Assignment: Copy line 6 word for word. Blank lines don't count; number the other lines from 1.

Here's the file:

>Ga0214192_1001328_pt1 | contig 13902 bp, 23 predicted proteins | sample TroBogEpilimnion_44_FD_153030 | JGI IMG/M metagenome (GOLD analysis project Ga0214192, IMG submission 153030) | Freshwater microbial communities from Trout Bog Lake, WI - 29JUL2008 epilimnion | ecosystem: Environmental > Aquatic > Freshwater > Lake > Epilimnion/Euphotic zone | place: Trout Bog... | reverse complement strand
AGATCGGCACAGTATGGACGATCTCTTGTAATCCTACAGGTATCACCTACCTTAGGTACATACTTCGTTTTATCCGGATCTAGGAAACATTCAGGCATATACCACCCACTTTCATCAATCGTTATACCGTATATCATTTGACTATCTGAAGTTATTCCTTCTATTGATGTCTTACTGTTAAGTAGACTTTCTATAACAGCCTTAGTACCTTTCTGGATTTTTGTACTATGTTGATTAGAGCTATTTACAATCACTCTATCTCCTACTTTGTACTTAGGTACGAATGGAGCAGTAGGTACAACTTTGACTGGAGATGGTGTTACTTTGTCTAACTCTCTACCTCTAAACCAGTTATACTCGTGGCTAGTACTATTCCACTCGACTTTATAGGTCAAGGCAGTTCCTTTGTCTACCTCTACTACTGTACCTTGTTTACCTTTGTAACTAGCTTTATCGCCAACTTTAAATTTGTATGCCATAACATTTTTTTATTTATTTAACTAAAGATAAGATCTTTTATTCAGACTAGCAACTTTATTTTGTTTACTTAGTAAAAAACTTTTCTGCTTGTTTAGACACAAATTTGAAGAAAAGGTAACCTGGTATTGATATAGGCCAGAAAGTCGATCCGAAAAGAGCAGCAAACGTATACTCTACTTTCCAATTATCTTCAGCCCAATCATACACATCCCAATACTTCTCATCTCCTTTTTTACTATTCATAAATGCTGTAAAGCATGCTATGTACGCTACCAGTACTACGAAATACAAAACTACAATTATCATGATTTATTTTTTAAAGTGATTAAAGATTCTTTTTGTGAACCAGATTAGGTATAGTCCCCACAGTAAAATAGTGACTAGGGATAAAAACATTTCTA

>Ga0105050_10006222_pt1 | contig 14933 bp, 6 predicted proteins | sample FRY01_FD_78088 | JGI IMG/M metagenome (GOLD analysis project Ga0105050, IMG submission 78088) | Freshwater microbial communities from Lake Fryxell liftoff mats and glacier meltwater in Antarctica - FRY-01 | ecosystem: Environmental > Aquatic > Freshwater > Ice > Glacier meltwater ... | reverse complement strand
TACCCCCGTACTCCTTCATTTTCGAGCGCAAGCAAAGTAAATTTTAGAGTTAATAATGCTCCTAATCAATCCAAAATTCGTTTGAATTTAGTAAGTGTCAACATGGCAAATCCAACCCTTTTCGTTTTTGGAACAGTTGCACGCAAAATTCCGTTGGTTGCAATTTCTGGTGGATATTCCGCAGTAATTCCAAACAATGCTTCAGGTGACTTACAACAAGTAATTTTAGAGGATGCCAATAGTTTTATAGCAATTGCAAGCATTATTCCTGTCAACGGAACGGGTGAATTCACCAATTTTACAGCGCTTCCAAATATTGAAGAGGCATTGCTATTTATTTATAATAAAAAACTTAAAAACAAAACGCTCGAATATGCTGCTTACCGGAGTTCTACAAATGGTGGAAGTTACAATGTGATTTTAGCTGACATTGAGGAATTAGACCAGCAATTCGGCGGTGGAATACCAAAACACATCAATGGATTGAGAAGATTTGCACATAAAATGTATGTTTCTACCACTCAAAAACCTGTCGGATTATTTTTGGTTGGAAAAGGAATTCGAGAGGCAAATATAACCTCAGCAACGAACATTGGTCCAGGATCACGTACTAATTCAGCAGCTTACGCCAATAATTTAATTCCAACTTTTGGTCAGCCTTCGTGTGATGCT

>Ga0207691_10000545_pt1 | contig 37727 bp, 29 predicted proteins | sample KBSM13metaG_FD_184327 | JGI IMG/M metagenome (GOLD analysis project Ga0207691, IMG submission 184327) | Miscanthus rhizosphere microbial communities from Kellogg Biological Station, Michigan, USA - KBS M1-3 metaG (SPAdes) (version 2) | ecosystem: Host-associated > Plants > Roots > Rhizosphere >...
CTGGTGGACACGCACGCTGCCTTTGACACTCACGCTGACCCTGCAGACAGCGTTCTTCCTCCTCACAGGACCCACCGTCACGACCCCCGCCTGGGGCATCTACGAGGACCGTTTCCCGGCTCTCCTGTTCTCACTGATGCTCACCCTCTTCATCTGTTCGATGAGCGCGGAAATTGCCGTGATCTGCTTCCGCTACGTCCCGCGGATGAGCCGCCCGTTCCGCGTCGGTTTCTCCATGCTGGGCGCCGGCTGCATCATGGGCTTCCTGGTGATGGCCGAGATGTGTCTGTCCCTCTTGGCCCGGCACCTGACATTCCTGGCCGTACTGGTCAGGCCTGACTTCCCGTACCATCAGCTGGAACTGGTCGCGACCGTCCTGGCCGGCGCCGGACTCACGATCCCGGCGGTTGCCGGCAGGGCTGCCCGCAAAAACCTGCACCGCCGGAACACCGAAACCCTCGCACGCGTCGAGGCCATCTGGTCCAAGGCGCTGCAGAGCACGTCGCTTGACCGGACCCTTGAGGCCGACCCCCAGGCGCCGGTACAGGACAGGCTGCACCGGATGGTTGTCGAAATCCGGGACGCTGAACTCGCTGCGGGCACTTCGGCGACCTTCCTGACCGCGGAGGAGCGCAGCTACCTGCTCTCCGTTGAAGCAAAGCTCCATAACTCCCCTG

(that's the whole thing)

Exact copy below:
CTGGTGGACACGCACGCTGCCTTTGACACTCACGCTGACCCTGCAGACAGCGTTCTTCCTCCTCACAGGACCCACCGTCACGACCCCCGCCTGGGGCATCTACGAGGACCGTTTCCCGGCTCTCCTGTTCTCACTGATGCTCACCCTCTTCATCTGTTCGATGAGCGCGGAAATTGCCGTGATCTGCTTCCGCTACGTCCCGCGGATGAGCCGCCCGTTCCGCGTCGGTTTCTCCATGCTGGGCGCCGGCTGCATCATGGGCTTCCTGGTGATGGCCGAGATGTGTCTGTCCCTCTTGGCCCGGCACCTGACATTCCTGGCCGTACTGGTCAGGCCTGACTTCCCGTACCATCAGCTGGAACTGGTCGCGACCGTCCTGGCCGGCGCCGGACTCACGATCCCGGCGGTTGCCGGCAGGGCTGCCCGCAAAAACCTGCACCGCCGGAACACCGAAACCCTCGCACGCGTCGAGGCCATCTGGTCCAAGGCGCTGCAGAGCACGTCGCTTGACCGGACCCTTGAGGCCGACCCCCAGGCGCCGGTACAGGACAGGCTGCACCGGATGGTTGTCGAAATCCGGGACGCTGAACTCGCTGCGGGCACTTCGGCGACCTTCCTGACCGCGGAGGAGCGCAGCTACCTGCTCTCCGTTGAAGCAAAGCTCCATAACTCCCCTG